Quasars, cosmic evolution, and
what I did on my spring vacation

by Kirk Korista
slightly modified from an article appearing in the Kalamazoo Astronomical Society Newsletter, September 1998

An artist's rendition of astronomers' best guess as to the environs of a quasar (the brightest object at center) situated at the very center of a birthing massive galaxy in the early history of the universe.  (Artist: Martin Kornmesser, STECF)

Besides teaching astronomy classes at WMU and doing some educational public outreach, a good deal of my time goes to doing research. Much of my research is centered around those mysterious beacons of light in the centers of some galaxies known as quasars. First identified by Maarten Schmidt on February 5, 1963, these most luminous long-lived objects in the universe  (gamma-ray bursters emit even more energy, but are very short-lived) are now known to lie in the nuclei of massive galaxies (and so the phenomenon belongs to the class of objects known as active galactic nuclei). Quasars were a much more common phenomenon billions of years ago than they are now - being essentially extinct. Because the universe is expanding with time, the light we receive from a quasar is "redshifted," i.e., shifted to longer wavelengths compared to the light that was emitted by the quasar long ago. Their extreme intrinsic brightnesses allow us to view them to back to the era when galaxies were first putting themselves together. Neither quasars nor galaxy formation is yet well understood. However, evidence is presently building that the quasar phenomenon is intimately tied up in the formation & early evolution of massive galaxies.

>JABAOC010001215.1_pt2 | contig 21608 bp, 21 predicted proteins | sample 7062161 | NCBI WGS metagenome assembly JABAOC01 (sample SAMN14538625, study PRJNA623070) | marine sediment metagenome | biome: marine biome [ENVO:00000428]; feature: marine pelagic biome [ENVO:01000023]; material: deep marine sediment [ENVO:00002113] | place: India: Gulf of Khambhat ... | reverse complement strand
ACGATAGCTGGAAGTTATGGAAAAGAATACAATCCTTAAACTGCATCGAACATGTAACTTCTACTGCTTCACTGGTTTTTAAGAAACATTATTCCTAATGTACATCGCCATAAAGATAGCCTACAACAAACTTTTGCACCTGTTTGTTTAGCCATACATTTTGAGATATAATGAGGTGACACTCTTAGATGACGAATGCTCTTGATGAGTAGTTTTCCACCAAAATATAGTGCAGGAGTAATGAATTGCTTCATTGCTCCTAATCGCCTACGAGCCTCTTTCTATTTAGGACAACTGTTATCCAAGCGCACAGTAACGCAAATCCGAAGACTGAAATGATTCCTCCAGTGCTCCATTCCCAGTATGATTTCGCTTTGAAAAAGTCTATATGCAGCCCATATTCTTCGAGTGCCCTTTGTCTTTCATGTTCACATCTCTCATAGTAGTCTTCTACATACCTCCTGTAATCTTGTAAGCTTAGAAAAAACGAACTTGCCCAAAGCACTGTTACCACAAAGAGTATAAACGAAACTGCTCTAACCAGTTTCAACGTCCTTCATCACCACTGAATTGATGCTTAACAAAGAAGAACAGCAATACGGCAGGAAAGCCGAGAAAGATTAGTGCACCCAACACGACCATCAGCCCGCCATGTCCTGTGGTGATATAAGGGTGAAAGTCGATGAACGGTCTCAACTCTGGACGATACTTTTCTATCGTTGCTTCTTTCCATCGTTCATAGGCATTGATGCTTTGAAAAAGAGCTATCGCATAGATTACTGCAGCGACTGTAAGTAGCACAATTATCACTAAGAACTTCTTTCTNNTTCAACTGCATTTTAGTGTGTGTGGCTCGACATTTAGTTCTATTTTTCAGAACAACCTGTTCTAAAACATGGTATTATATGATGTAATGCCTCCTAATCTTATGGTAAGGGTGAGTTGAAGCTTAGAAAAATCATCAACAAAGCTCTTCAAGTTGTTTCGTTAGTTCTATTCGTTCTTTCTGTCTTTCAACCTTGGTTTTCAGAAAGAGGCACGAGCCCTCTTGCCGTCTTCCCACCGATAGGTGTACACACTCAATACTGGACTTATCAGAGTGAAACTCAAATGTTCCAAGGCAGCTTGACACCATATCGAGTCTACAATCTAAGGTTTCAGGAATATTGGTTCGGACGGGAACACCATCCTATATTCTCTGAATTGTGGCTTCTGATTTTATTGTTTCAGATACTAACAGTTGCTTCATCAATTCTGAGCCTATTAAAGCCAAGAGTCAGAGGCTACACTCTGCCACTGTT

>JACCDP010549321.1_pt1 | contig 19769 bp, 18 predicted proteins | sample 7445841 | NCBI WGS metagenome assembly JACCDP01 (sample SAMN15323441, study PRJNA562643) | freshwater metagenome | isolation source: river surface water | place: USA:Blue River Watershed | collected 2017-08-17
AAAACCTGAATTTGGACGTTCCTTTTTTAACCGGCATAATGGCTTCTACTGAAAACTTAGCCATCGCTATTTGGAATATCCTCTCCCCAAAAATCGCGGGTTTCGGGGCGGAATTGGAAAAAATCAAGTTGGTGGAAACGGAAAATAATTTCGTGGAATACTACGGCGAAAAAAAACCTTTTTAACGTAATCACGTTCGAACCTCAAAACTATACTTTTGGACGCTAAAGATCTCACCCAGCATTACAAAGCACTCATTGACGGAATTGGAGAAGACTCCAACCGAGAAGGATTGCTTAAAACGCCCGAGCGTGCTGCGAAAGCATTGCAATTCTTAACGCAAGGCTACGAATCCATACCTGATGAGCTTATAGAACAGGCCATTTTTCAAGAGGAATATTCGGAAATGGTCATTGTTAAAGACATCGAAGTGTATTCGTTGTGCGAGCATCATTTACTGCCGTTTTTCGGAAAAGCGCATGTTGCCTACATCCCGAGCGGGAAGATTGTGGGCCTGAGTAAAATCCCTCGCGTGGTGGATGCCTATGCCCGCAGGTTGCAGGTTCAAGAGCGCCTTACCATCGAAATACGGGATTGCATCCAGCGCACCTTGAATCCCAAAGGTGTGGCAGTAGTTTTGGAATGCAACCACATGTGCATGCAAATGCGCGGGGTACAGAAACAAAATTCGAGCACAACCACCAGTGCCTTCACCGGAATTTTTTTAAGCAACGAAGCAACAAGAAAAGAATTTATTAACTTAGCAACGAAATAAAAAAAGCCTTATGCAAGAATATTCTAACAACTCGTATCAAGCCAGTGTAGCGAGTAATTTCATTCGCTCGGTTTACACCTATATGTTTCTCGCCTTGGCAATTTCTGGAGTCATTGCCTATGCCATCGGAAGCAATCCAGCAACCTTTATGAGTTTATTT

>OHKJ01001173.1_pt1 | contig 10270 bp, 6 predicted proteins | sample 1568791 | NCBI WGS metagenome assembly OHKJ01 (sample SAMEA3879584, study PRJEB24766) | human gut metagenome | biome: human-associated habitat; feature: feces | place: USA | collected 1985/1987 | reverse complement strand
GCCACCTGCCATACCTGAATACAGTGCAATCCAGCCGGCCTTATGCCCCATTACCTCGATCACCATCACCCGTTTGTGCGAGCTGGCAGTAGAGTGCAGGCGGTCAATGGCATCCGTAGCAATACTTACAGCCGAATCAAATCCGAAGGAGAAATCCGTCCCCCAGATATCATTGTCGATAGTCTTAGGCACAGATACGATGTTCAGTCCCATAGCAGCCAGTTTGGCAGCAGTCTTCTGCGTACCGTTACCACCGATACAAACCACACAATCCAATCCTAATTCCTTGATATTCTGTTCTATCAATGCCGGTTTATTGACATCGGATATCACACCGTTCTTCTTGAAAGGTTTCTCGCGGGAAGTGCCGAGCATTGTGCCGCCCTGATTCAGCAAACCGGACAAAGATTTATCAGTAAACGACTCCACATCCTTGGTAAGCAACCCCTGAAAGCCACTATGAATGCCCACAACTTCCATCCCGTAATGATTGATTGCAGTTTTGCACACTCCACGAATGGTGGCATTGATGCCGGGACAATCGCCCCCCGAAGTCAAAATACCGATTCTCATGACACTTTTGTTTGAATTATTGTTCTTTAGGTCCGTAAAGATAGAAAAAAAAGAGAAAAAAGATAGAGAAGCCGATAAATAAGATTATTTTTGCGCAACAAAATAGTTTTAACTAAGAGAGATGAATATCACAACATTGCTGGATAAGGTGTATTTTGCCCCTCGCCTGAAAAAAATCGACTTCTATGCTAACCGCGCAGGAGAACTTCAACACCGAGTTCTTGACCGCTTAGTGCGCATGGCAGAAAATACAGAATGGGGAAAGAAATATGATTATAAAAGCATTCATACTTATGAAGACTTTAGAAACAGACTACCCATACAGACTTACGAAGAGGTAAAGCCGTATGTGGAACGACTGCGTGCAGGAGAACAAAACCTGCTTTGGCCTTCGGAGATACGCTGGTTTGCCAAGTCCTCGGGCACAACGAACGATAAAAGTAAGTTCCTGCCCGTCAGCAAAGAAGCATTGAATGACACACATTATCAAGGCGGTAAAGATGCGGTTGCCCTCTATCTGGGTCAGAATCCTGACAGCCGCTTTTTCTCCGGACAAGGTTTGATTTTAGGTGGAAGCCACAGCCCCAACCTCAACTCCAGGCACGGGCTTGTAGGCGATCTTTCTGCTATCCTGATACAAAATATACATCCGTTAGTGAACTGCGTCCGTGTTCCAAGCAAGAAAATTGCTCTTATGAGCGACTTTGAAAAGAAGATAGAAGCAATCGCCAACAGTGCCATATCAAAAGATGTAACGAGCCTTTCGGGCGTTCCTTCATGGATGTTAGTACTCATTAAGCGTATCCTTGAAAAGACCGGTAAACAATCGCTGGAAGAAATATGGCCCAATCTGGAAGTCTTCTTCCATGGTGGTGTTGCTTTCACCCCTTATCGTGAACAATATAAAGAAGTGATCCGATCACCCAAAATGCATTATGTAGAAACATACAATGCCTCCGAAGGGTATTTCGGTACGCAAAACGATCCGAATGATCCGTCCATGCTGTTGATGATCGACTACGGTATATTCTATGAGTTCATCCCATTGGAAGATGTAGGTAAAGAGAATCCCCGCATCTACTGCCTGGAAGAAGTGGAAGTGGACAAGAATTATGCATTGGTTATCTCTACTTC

Quasars generate as much energy as 10, 100 or even thousands of normal galaxies within a volume roughly the size of our solar system. Supermassive black holes, 100 million or even several billion times the mass of our Sun, are thought to be their powerhouses. A black hole is an entity  whose gravitational field is so strong that not even light, traveling at nearly 300,000 km/s can escape it. Just as energy is made available to crack your bones after falling off your ladder, accelerating in Earth's gravitational field, gas in the vicinity of a black hole will orbit, form a gaseous disk, and slowly fall into the black hole - liberating copious amounts of energy across the electromagnetic spectrum. The process of matter falling into a black hole is far more efficient in the liberation of energy than the nuclear fusion that occurs in the centers of stars. If for some reason the supply of matter flowing into the black hole is cut off, the monster (black hole) will starve, and the quasar will stop shining. It is primarily for this reason that the quasar phenomenon is no longer - quasars had their heyday in the days of galaxy formation and early evolution, because of that epoch's copious supply of (cold) gas to feed the monster.

Before continuing my story, first this side note about black holes...Black holes are not giant cosmic vacuum cleaners as portrayed by Hollywood. If our Sun became a black hole today, virtually nothing would happen to Earth's orbit. It would just get awfully cold around here. Matter spirals into a black hole for mainly the same reasons Skylab re-entered Earth's atmosphere and crashed to its surface. Frictional forces from Earth's heated and expanded atmosphere during a solar maximum episode caused Skylab to lose orbital energy (and angular momentum). And so like a penny that spirals around one of those funnels in museums and zoos loses its energy of orbital motion to friction (more aptly called turbulent viscosity), matter in the surrounding accretion disk will fall into a black hole. Because the penny loses orbital energy, energy must reappear in some other form (conservation of energy), and so it does - in the form of heat and sound emanating from the penny/funnel interface. Now because the mass of the supermassive black hole is large, the orbital velocities are large and thus the energy dissipated in radiation is also enormous. Having said this, it is true that strange things do happen to the orbits of objects very near to black holes. Now, back to my story.